LEVY: We had every confidence that we were going to take care of the infection and take care of his leukemia. It was instead the infection that we weren't able to treat. And the infection got ahead too fast. Then I found out that he routinely treated himself, he had a relationship with his physician whereby he could gain access to any antibiotic he wanted. So in a sense, as he told me, he would have a medicine chest loaded with different antibiotics, and sometimes he would call his physician and sometimes he wouldn't. He'd just take them.
CARTY: Antibiotic misuse gives bacteria a perfect environment for developing resistance. And there are many kinds of antibiotic misuse. There's the doctor who over-prescribes antibiotics. There's the patient who demands antibiotics for things like a common cold, which is caused by a virus, not a bacteria. There's the working parent who doesn't complete a full course of antibiotics for a child and who keeps the remnants in the medicine chest to use at the next sign of a cold. Big mistakes. Such usages kill off sensitive bacteria that could keep infections out and allow resistant ones to develop and to come in. And then there's the problem of antibiotics in the food system. Almost half of all antibiotics are used in agriculture to help fatten our cattle and chickens and pigs. People can acquire resistant bacteria at the dinner table. And resistant bacteria are increasingly common, in our bodies and in our environment.
LEVY: In fact antibiotics have put a stress on the environment and on ecology, because the bacteria that we now see out there in the waters, in certain areas, hospitals, sewage systems, they're all resistant. Whereas before, they were consisting mostly of susceptible bacteria.
CARTY: Dr. Levy believes we have altered bacteria more in the past 50 years than in their previous 4 billion years of existence. And it's too early to know what those alterations mean for all the ecosystems where bacteria live.
LEVY: It's hard to make a comparison with other forms of ecologic change, such as burning of the rainforest, but I must say, counting the numbers of types of living organisms affected, then antibiotics are doing a similar effect.
(Clacking sounds in a laboratory)
CARTY: In his laboratory in Quebec City, Dr. Michel Bergeron is trying to find a partial solution for antibiotic resistance. There would be less resistance, he explains, if doctors could use the right antibiotic on the right bug. However, it currently takes 48 hours to get bacterial test results. So when doctors first see a patient, they often prescribe a broad spectrum antibiotic to kill as many possible kinds of bacteria.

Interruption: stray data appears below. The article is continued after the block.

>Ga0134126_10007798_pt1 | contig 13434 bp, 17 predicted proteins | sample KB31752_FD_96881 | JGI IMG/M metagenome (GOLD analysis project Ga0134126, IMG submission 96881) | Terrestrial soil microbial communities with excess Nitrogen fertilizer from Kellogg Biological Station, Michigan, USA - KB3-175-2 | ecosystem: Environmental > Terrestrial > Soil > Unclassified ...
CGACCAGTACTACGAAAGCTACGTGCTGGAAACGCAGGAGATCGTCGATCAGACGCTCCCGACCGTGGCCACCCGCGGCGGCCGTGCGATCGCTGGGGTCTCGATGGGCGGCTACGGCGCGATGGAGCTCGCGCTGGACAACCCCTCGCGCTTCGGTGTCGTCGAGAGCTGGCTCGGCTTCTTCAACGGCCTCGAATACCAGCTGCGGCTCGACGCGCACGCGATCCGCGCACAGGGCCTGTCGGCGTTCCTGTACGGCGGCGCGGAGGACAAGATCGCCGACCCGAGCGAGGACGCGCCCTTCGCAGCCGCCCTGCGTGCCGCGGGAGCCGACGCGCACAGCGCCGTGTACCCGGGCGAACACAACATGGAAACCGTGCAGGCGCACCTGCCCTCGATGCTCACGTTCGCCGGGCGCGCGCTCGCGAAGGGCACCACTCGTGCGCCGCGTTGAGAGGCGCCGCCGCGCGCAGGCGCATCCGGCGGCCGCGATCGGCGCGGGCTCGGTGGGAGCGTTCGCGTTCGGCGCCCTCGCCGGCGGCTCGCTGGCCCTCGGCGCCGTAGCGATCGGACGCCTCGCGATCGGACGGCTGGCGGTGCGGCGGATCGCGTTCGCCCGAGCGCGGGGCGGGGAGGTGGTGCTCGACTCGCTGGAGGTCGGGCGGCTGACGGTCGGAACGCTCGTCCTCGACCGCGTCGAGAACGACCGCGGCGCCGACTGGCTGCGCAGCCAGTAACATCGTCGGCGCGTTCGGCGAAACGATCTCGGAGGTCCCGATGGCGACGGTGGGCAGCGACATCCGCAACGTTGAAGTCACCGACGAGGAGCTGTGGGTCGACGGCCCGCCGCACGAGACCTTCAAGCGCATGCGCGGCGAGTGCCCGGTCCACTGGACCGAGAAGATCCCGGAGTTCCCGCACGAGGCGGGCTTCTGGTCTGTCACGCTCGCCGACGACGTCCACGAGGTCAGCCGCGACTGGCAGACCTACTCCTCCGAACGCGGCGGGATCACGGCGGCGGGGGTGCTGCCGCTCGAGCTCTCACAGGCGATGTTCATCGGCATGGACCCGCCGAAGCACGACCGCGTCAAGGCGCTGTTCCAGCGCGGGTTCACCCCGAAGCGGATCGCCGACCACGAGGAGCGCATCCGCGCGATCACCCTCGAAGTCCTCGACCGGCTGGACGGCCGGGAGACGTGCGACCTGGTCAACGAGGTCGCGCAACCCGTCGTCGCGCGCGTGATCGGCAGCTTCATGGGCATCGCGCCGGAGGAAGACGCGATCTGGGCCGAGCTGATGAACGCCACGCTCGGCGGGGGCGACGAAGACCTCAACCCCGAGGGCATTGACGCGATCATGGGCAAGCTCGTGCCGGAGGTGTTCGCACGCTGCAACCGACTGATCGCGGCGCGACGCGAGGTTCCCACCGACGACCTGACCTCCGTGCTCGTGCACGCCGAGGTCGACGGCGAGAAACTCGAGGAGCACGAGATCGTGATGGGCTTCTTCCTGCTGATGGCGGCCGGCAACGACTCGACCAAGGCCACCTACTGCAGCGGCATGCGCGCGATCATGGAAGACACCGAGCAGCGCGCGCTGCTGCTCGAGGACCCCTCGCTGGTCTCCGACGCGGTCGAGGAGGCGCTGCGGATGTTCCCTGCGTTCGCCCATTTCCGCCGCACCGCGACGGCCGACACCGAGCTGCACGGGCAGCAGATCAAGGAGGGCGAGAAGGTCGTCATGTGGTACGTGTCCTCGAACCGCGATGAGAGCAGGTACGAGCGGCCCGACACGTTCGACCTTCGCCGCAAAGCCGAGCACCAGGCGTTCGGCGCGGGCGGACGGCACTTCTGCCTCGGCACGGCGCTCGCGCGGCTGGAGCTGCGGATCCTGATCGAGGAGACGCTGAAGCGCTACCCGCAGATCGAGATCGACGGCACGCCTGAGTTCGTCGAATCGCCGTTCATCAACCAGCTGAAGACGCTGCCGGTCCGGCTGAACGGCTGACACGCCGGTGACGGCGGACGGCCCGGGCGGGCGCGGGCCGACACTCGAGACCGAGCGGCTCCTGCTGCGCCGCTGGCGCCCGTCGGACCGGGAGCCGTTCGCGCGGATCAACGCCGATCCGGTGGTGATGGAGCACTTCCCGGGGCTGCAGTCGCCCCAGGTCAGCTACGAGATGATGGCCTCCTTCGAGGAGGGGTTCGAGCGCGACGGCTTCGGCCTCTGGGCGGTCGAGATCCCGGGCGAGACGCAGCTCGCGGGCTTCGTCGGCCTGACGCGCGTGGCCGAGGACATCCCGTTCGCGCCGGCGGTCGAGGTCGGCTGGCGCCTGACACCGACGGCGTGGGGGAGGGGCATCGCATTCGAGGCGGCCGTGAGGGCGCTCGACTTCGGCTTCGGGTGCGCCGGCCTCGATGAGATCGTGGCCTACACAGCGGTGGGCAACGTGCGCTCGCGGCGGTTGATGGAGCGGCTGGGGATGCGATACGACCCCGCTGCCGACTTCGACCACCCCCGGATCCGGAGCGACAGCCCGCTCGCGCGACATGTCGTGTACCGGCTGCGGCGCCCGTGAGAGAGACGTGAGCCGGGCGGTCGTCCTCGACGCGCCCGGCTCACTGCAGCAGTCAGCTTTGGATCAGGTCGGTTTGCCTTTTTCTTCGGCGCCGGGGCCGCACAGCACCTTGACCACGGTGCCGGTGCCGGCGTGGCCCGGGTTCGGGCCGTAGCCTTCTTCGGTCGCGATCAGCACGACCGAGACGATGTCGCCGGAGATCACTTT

BERGERON: Well by doing that, broad spectrum antibiotic favors resistance. Because you expose the microbe, who is very smart, to your best drug. So what does the microbe? He adapts himself. And becomes resistant. My solution is that we have to develop what I call rapid diagnostic tests that will allow the doctor to have the result of the microbe that cause the infection within an hour or so.
CARTY: Dr. Bergeron is developing kits for rapid diagnosis of bacteria. Patents are pending; talks are underway with drug companies. But this is all several years away. Meanwhile, the best medicine may be less medicine. European studies suggest that when antibiotics are limited, bacteria lose their resistance and become susceptible once again. Our antibiotics need not become obsolete, though they will never again be miracle drugs. What doctors fear most is what they call the event. There are bacteria now that are resistant to all antibiotics, but fortunately these bacteria are not very lethal. The fear is that one day, and it's a matter of when, not if, that total resistance will be picked up by a deadly bacteria. The Centers for Disease Control says that event could challenge the entire medical system. Dr. Michel Bergeron agrees.
BERGERON: I think we really were controlling our universe and controlling the bacteria very well up to now. I call it an apocalypse because at this stage we're not ahead. The bacteria is ahead. The bug is ahead of man right now.
CARTY: For Living on Earth, I'm Bob Carty.